Expletives-laden marriage guidance gets Singapore union exec fired

SINGAPORE, Oct 9 (Reuters) - An ethnic Chinese Singaporetrade union executive was sacked after she postedexpletives-laden comments about Malay weddings on Facebook,remarks so offensive they prompted the prime minister and otherpoliticians to complain.

Amy Cheong, until Monday an assistant director at theNational Trades Unions Congress, had asked how many (expletive)

days did Malay weddings go on for at the foot of public housingblocks.

"(Expletive)!!!! Pay for a real wedding u (expletive), maybethen the divorce rate wont be so high! How can society allow pplto get married for 50 bucks?"

Prime Minister Lee Hsien Loong said on Facebook he wasshocked to hear of the outrage, illustrating how racial tensionremains a key concern in the city-state.

"The comments were just wrong and totally unacceptable," hesaid.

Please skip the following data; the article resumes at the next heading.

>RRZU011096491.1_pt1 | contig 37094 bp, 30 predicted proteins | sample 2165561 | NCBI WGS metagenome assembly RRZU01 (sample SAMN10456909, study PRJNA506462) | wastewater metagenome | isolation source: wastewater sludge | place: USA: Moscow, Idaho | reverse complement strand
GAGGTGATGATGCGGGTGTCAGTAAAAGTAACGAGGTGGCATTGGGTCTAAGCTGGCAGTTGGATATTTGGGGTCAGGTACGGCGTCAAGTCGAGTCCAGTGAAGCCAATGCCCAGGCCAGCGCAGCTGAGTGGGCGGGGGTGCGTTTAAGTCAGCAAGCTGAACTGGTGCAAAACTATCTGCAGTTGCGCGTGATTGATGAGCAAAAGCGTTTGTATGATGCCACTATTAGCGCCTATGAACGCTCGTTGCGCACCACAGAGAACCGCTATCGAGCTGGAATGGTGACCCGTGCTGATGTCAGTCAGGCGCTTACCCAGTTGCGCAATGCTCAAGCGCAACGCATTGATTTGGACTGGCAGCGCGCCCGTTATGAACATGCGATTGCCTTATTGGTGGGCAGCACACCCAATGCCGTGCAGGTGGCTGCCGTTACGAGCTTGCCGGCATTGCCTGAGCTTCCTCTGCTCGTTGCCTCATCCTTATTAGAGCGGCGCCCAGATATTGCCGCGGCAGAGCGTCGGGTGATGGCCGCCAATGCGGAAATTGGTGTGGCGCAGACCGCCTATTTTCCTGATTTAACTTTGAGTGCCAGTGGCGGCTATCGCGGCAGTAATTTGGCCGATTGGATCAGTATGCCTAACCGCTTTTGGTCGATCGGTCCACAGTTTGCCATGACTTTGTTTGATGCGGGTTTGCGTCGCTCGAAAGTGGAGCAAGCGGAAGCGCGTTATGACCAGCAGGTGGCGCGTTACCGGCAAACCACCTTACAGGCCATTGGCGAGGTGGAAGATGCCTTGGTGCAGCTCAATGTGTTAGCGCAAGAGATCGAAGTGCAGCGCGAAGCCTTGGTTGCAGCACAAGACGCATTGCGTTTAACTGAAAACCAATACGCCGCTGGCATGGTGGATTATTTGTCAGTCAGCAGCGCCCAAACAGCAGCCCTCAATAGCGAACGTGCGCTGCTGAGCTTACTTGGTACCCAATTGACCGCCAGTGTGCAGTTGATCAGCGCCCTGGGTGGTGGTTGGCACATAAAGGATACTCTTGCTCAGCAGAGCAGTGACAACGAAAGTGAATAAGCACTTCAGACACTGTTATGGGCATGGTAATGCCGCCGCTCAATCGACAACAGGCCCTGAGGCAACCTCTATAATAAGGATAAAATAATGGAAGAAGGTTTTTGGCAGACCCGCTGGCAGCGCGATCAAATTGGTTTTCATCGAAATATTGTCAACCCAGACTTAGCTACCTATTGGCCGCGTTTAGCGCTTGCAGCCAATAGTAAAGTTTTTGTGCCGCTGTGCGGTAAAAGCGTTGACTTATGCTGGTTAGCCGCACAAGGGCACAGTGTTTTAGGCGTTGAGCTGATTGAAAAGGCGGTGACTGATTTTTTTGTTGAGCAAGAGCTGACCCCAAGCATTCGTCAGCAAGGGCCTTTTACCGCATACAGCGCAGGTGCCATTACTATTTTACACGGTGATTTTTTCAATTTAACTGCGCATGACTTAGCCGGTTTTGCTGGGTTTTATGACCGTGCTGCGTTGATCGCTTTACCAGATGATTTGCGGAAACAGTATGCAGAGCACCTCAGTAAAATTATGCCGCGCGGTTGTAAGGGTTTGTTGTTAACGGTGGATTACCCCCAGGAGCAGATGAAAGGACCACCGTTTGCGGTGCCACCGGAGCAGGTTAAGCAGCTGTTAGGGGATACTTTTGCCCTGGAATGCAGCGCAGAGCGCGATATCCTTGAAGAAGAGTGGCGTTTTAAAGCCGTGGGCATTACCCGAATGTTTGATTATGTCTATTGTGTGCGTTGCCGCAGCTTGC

Law Minister K. Shanmugam agreed. "Her comments reflect adeep seated racist attitude coupled with contempt for those whoare less well off, or who wish to spend less," he said on hisFacebook page. "There are deep fault lines in our society, basedon race/religion."

The National Trades Unions Congress is an umbrella tradeunion affiliated to the ruling People's Action Party and isheaded by Lim Swee Say, a minister without portfolio in theCabinet.

Lim announced Cheong's sacking on Monday.

Ethnic Chinese make up about three-quarters of Singapore'sresident population, with Malays making up another 13 percentand Indians 9 percent. A large number of foreigners also live orwork in the city-state.

Some Singaporeans felt Cheong's dismissal was rather harsh.

"Although we cannot take her action lightly, we also cannotover-punish her," Noor Mohamed Marican, a legal adviser andcouncil member of Singapore's Inter-Religious Organisation, toldthe New Paper.

"Forty plus years of multi-racial policy has not removeddeep racial/religious fault lines. One reason they fester in ourhearts is because we do not talk about them, for fear of sayingthe wrong thing and inviting a heavy-handed response," BillDungya wrote on Law Minister Shanmugam's Facebook page.

(Reporting by Kevin Lim; Editing by Nick Macfie)

((Kevin.Lim@thomsonreuters.com)(65)(6403 5663))